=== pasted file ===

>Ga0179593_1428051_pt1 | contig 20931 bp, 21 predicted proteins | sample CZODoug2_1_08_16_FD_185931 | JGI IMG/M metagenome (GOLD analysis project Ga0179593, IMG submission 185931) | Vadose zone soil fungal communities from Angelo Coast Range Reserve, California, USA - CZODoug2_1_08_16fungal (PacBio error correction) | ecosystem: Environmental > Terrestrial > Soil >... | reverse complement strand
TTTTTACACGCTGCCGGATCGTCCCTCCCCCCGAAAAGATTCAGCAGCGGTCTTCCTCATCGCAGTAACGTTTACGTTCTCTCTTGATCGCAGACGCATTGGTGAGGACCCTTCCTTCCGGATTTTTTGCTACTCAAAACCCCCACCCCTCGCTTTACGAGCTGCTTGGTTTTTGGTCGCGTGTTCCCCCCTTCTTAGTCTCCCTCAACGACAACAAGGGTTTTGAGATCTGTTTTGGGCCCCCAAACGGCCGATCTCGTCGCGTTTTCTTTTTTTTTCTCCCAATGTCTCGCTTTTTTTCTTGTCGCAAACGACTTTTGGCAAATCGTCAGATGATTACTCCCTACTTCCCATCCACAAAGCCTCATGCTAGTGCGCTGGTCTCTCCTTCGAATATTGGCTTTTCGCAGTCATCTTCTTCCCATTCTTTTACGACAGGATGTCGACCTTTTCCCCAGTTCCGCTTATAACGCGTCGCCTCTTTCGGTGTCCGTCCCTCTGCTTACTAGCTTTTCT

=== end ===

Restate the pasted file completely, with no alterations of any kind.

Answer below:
>Ga0179593_1428051_pt1 | contig 20931 bp, 21 predicted proteins | sample CZODoug2_1_08_16_FD_185931 | JGI IMG/M metagenome (GOLD analysis project Ga0179593, IMG submission 185931) | Vadose zone soil fungal communities from Angelo Coast Range Reserve, California, USA - CZODoug2_1_08_16fungal (PacBio error correction) | ecosystem: Environmental > Terrestrial > Soil >... | reverse complement strand
TTTTTACACGCTGCCGGATCGTCCCTCCCCCCGAAAAGATTCAGCAGCGGTCTTCCTCATCGCAGTAACGTTTACGTTCTCTCTTGATCGCAGACGCATTGGTGAGGACCCTTCCTTCCGGATTTTTTGCTACTCAAAACCCCCACCCCTCGCTTTACGAGCTGCTTGGTTTTTGGTCGCGTGTTCCCCCCTTCTTAGTCTCCCTCAACGACAACAAGGGTTTTGAGATCTGTTTTGGGCCCCCAAACGGCCGATCTCGTCGCGTTTTCTTTTTTTTTCTCCCAATGTCTCGCTTTTTTTCTTGTCGCAAACGACTTTTGGCAAATCGTCAGATGATTACTCCCTACTTCCCATCCACAAAGCCTCATGCTAGTGCGCTGGTCTCTCCTTCGAATATTGGCTTTTCGCAGTCATCTTCTTCCCATTCTTTTACGACAGGATGTCGACCTTTTCCCCAGTTCCGCTTATAACGCGTCGCCTCTTTCGGTGTCCGTCCCTCTGCTTACTAGCTTTTCT